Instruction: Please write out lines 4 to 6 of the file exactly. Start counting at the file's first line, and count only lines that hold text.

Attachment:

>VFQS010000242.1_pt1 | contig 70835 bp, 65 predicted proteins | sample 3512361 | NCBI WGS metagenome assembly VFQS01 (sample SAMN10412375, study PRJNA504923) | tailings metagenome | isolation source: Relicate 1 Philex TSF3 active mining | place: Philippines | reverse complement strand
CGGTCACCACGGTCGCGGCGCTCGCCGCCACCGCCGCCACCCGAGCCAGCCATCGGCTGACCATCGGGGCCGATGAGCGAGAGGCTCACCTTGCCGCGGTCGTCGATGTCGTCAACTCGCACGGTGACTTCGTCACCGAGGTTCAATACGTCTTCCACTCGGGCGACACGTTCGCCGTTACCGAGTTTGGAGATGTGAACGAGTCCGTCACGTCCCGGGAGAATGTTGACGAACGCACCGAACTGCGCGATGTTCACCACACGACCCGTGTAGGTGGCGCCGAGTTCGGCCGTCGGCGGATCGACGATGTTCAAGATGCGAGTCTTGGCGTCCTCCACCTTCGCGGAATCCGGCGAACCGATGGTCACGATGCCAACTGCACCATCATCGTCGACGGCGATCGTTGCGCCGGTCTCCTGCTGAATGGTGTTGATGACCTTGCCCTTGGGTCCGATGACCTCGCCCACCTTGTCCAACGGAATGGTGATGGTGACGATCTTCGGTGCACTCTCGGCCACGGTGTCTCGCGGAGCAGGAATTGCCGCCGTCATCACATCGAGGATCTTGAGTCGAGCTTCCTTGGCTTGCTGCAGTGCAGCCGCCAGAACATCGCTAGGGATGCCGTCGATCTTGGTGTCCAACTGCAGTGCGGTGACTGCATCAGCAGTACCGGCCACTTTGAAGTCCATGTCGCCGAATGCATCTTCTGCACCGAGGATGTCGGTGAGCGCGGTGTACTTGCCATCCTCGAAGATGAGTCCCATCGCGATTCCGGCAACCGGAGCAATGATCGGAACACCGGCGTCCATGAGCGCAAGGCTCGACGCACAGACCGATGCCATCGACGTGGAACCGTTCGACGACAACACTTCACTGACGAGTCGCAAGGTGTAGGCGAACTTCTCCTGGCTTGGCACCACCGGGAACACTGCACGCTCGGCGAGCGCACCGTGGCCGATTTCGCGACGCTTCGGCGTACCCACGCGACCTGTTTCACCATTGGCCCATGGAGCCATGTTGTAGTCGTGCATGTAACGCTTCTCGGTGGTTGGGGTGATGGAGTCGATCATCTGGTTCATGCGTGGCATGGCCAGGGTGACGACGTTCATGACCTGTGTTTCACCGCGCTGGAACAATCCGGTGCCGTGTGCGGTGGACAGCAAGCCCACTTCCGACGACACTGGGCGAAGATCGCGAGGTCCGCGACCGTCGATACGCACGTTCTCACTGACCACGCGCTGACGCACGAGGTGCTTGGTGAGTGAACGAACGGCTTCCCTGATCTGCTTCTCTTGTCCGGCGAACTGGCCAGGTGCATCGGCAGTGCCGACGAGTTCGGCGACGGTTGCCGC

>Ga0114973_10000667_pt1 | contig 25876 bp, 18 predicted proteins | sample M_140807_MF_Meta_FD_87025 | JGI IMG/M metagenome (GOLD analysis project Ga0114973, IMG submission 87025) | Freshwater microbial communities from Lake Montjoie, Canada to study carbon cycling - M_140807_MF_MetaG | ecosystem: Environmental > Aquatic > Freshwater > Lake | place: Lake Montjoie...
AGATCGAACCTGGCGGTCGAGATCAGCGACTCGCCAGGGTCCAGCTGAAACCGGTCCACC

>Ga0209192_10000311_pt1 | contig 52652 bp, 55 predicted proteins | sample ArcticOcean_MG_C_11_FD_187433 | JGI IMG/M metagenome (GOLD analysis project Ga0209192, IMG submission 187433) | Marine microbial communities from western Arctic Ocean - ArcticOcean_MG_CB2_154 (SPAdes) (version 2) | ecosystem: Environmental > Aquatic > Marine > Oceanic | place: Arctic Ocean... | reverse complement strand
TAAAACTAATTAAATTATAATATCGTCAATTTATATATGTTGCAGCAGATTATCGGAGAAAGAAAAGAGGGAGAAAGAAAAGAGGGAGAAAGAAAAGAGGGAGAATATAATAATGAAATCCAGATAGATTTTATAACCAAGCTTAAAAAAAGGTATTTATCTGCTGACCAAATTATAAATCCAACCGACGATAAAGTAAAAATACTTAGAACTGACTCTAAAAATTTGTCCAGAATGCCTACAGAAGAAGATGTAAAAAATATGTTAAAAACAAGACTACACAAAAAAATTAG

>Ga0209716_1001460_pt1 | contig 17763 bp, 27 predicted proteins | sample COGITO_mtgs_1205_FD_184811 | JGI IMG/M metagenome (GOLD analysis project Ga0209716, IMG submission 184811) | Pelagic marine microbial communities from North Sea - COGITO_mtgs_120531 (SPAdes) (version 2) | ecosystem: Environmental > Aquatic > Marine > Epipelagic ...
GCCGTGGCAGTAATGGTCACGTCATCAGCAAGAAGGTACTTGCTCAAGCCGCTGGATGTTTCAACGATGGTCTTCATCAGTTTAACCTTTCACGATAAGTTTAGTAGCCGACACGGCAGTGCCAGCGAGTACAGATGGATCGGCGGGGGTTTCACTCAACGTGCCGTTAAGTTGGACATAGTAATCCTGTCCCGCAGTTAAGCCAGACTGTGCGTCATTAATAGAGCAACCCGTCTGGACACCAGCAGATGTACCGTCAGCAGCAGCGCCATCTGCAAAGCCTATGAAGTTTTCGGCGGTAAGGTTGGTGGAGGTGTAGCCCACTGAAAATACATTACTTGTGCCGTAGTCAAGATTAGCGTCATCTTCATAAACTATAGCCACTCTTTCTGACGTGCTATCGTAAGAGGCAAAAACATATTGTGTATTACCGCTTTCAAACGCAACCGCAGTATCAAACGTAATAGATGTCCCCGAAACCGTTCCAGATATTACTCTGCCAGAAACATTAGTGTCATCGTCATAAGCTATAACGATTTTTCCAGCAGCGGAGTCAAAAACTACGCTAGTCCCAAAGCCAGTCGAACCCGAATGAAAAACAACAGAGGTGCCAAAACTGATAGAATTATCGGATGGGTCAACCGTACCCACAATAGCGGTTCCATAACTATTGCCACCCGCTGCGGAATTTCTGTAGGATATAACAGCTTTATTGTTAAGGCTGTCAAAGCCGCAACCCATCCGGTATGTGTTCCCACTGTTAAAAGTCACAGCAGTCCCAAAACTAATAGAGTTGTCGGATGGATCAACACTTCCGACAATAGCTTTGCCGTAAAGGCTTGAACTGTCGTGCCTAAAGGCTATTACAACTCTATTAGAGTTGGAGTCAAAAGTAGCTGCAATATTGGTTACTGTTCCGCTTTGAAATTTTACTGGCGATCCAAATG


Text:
AGATCGAACCTGGCGGTCGAGATCAGCGACTCGCCAGGGTCCAGCTGAAACCGGTCCACC

>Ga0209192_10000311_pt1 | contig 52652 bp, 55 predicted proteins | sample ArcticOcean_MG_C_11_FD_187433 | JGI IMG/M metagenome (GOLD analysis project Ga0209192, IMG submission 187433) | Marine microbial communities from western Arctic Ocean - ArcticOcean_MG_CB2_154 (SPAdes) (version 2) | ecosystem: Environmental > Aquatic > Marine > Oceanic | place: Arctic Ocean... | reverse complement strand
TAAAACTAATTAAATTATAATATCGTCAATTTATATATGTTGCAGCAGATTATCGGAGAAAGAAAAGAGGGAGAAAGAAAAGAGGGAGAAAGAAAAGAGGGAGAATATAATAATGAAATCCAGATAGATTTTATAACCAAGCTTAAAAAAAGGTATTTATCTGCTGACCAAATTATAAATCCAACCGACGATAAAGTAAAAATACTTAGAACTGACTCTAAAAATTTGTCCAGAATGCCTACAGAAGAAGATGTAAAAAATATGTTAAAAACAAGACTACACAAAAAAATTAG